Eritrea Jails another 31 Christians

Thursday, March 10, 2005

University professor, medical doctor are among new prisoners.

Special to Compass Direct

LOS ANGELES, February 16 (Compass) -- Another 31 Eritrean Christians have been jailed by police in towns north of the capital Asmara over the past 10 days. The latest police sweeps brings the total to 187 arrests for “illegal” Christian activities in Eritrea since the beginning of January.

Fourteen members of the Kale Hiwot Church in Adi-Tekelzan, 20 miles north of Asmara, were apprehended February 4 during a Bible study at the home of their pastor, identified only as Brother Isak. All 14 were arrested by local police and at last report remained under detention at the town’s police station.

The previous day, Professor Senere Zaid of the agriculture faculty at Eritrea University was put under arrest in Asmara’s Police Station No. 4. Local police officials had mounted a two-week search for Zaid, after finding his name on the rental contract of a facility used for worship by the Kidane Mehrete revival group.

Zaid was one of the revival leaders who eventually left the Kidane Mehrete Orthodox Church seven years ago over doctrinal differences. He and his congregation are now part of the Living God Church.

After a foiled police raid on one of their meeting places, Zaid hid to avoid being arrested. The professor had not been present at the targeted gathering, which had broken up before the police arrived. But authorities soon discovered that the facility was rented in Zaid’s name.

When Zaid decided to turn himself in to police commanders on February 3, he was promptly jailed at an Asmara police station. Zaid is married with two young children.

Last Saturday, 15 Christian women gathered in a private home for prayer were put under arrest and jailed at the police station in Keren, Eritrea’s third-largest town 40 miles northwest of Asmara.

“All the sisters exposed to imprisonment and insult by the authorities in Keren were gathered merely for the purpose of prayer, not any political purpose,” one of their colleagues confirmed.

No charges have been filed against them since their February 12 arrest, although relatives who inquired about them at the Keren police station were told the women were “engaged in activities that the government did not approve.” Local authorities are reportedly seeking informers to divulge details of any known meetings of evangelical believers, who are being described as “a threat to national security.”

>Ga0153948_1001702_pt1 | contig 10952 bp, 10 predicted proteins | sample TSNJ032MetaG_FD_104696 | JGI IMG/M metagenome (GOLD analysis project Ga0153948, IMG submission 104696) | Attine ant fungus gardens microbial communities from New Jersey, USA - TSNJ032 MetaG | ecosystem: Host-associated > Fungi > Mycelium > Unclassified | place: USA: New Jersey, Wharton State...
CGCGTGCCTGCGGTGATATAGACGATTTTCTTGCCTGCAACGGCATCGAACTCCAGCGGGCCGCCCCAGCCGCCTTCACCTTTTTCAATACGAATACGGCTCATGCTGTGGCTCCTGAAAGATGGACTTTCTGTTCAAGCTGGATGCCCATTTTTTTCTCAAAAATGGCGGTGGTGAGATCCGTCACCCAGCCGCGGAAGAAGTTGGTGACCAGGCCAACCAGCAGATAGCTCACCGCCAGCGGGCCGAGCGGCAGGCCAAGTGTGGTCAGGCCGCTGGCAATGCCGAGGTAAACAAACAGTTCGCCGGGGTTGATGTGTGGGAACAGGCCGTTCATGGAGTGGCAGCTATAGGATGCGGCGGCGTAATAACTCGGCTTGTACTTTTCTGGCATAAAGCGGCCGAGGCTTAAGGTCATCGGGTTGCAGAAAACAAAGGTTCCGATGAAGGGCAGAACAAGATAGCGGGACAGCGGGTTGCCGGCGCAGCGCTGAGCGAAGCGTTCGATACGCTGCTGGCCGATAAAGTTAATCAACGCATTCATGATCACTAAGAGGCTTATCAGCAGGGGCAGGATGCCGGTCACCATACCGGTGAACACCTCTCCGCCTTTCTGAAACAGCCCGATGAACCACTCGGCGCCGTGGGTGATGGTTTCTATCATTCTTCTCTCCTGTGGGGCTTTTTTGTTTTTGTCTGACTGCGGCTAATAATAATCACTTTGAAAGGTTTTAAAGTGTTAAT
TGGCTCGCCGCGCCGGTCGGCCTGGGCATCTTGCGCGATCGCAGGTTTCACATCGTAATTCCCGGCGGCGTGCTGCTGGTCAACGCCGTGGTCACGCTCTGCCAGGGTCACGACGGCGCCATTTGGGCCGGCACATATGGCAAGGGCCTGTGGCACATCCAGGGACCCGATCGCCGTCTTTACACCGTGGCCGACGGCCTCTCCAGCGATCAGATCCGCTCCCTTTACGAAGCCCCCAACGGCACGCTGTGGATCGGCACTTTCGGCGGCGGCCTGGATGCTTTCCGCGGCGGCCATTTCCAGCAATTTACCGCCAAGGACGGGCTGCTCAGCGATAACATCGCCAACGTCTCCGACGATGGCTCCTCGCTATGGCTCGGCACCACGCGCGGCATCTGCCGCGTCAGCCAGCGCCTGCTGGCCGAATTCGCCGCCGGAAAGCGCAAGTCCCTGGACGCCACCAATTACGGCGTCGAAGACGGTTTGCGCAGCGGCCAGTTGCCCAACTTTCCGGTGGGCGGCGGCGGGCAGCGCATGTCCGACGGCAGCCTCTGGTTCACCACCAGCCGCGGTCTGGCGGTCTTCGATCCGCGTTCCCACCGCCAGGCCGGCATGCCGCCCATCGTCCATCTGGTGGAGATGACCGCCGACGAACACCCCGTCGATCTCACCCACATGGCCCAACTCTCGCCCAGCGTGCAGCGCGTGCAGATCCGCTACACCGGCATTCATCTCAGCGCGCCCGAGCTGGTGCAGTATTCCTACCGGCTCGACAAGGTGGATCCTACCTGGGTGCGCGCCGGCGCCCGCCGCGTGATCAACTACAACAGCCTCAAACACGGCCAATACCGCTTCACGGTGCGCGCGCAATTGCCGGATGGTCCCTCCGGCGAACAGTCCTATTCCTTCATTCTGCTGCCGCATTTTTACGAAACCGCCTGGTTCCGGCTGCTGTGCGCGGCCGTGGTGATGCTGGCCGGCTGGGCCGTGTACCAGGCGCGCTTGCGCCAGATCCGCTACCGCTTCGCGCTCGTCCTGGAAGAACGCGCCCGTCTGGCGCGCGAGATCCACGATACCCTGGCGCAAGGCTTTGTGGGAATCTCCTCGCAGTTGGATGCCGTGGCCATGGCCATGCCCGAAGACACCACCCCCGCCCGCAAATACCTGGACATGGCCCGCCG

Meanwhile, Compass has documented the arrest of a medical doctor in Keren during the last week of January. The physician has now been transferred to military confinement at the Mai-Serwa military camp.

Dr. Segid was reportedly arrested while visiting an evangelical Christian woman in her home. Although the woman was also arrested, she was released two days later after signing a pledge to not participate in any unofficial Christian activities.

Three well-known Protestant pastors have been held under arrest since May 2004 by the Eritrean government, which refuses to confirm their location or allow anyone to visit them. Several hundred more evangelical Protestant believers, many of them soldiers caught worshipping during their active military service, also remain imprisoned for refusing to recant their faith.

The Eritrean government closed down the country’s independent Protestant churches in May 2002, declaring their places of worship illegal and forbidding home gatherings. The banned groups include indigenous Pentecostal and charismatic congregations, as well as Adventist, Presbyterian, Assemblies of God and Methodist-linked churches. Baha’i and Jehovah’s Witness adherents are also targeted severely.

Individuals and groups caught praying, studying the Bible or worshipping outside the umbrella of the country’s four recognized “official” religions (Orthodox Christian, Catholic, Lutheran or Islam) continue to be jailed and tortured, often incarcerated in metal shipping containers or underground cells.

Despite detailed inquiries filed over the past two years by the U.S. State Department, Amnesty International and several European governments, Eritrea categorically denies that any violations of religious freedom are taking place within the country.